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. Last Updated: 07/27/2016

New Securities To Be Issued by Government

The Russian government will issue new securities to the holders of frozen treasury bills this month, but trade in the bonds is not likely to start until next year, a senior Finance Ministry official said Tuesday.

Bella Zlatkis, head of the Finance MInistry's domestic debt department, said in a telephone interview that though secondary market trading in the restructured T-bills is still officially set to start Dec. 15, foreign investors have asked for a delay.

"The launch of the secondary market is being reconsidered on the request from our foreign creditors," Zlatkis said. "Foreigners think that it may make sense to put it off until after the holiday season because the market may lack liquidity earlier."

The holiday season in Russia ends after Orthodox Christmas, which falls on Jan. 7.

"All other issues have been settled with foreigners, and we have not heard any other requests from them," Zlatkis said.

Foreign observers, however, are disinclined to believe the possible secondary trading postponement has anything to do with Christmas. Tom Balestrery, director of First Mercantile Capital, which counts several foreign T-bill investors among its clients, said the government had other reasons to stall.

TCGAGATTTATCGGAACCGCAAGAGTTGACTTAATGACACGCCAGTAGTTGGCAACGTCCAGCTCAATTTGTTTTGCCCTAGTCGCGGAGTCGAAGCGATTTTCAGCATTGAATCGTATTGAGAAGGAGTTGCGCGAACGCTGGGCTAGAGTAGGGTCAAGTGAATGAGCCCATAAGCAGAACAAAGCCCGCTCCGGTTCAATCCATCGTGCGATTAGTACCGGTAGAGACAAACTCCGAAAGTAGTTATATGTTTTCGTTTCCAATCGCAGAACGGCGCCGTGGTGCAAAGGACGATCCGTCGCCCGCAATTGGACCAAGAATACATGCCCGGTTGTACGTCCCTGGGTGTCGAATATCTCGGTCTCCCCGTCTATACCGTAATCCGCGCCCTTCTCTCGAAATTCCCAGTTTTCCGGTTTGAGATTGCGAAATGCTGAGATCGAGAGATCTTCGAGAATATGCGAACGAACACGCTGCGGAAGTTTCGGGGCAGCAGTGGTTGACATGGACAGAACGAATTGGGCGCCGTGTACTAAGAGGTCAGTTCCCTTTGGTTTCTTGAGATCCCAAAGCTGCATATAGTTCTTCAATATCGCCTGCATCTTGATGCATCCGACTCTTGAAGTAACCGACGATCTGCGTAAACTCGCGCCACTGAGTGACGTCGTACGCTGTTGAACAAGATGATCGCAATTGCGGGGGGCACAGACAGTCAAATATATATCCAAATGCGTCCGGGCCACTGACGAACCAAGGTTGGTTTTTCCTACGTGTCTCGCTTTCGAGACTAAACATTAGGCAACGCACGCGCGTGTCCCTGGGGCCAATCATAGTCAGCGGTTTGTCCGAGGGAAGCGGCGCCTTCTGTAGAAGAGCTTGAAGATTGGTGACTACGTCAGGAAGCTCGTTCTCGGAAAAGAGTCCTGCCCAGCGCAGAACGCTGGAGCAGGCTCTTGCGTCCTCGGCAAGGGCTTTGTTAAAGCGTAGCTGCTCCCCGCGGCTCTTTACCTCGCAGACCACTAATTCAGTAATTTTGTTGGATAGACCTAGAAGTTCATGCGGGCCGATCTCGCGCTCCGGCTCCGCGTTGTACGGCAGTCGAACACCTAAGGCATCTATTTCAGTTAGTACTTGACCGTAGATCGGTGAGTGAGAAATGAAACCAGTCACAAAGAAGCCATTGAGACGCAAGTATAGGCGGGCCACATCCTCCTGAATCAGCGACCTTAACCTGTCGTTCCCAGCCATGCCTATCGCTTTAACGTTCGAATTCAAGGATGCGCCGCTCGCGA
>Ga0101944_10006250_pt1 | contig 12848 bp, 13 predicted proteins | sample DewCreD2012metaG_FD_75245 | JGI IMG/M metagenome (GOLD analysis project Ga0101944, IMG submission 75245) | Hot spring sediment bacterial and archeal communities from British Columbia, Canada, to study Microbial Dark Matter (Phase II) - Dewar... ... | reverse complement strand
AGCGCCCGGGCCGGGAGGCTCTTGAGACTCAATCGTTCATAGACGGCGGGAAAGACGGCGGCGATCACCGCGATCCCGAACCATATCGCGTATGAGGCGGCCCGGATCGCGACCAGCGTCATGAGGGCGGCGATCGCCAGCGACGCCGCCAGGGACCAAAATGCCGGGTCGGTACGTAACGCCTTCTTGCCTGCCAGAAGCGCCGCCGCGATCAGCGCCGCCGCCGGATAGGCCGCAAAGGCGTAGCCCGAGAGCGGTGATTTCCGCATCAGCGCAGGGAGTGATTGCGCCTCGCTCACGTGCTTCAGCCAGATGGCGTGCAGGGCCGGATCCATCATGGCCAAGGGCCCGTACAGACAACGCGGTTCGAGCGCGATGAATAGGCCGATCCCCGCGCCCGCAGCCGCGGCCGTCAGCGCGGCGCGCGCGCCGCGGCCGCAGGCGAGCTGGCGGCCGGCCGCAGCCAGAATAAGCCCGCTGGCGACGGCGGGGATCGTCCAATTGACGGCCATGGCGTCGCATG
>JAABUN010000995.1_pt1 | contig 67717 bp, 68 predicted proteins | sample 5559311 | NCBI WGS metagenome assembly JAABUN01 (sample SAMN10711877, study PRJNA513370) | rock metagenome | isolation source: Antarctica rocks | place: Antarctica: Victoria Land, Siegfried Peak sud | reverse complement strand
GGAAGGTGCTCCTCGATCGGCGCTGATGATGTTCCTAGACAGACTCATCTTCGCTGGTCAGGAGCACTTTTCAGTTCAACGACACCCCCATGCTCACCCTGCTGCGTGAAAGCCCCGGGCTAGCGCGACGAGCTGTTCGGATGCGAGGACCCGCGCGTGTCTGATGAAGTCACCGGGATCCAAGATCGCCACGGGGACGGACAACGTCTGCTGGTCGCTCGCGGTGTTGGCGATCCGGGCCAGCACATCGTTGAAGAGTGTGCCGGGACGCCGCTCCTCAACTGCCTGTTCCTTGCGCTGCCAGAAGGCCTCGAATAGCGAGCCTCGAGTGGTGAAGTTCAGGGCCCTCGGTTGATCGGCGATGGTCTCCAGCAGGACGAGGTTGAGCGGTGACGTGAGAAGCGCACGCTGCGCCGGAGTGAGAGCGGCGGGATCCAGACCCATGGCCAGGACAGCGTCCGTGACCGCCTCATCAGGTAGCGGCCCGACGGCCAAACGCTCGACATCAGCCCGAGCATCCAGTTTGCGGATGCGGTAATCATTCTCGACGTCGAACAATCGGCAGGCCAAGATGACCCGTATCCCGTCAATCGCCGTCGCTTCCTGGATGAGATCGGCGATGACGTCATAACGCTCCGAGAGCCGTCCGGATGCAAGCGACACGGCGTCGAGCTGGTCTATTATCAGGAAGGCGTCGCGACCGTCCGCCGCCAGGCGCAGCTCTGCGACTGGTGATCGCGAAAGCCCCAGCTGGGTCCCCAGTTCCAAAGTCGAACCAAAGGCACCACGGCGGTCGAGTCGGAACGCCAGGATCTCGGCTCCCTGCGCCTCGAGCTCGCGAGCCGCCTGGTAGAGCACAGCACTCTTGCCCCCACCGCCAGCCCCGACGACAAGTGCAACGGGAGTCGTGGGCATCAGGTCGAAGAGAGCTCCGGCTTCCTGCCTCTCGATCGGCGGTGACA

"There is still no consensus among the creditors," Balestrery said. "Several banks have spoken on behalf of all creditors, but their shareholders may have different objectives, and some are still trying to negotiate better terms. I think the government is playing for time to build up its reserves."

Representatives of major creditor banks on Tuesday declined to say whether negotiations on the restructuring deal were still under way.

Under the restructuring scheme agreed with major foreign creditors, 70 percent of the defaulted GKO and OFZ bonds will be converted to low-coupon, long-term bonds. A secondary market might provide an opportunity for investors to get cash for these securities rather than wait up to five years for redemption.

A market in the new bonds might also attract some domestic investment, since Russian banks have been desperate to spend their burgeoning ruble reserves.

Ten percent of the defaulted debts is to be paid out in cash and the remaining 20 percent will be returned in couponless bonds that can be used to pay taxes to the Russian government or swapped for Russian equities. These securities are also supposed to be traded on the secondary market.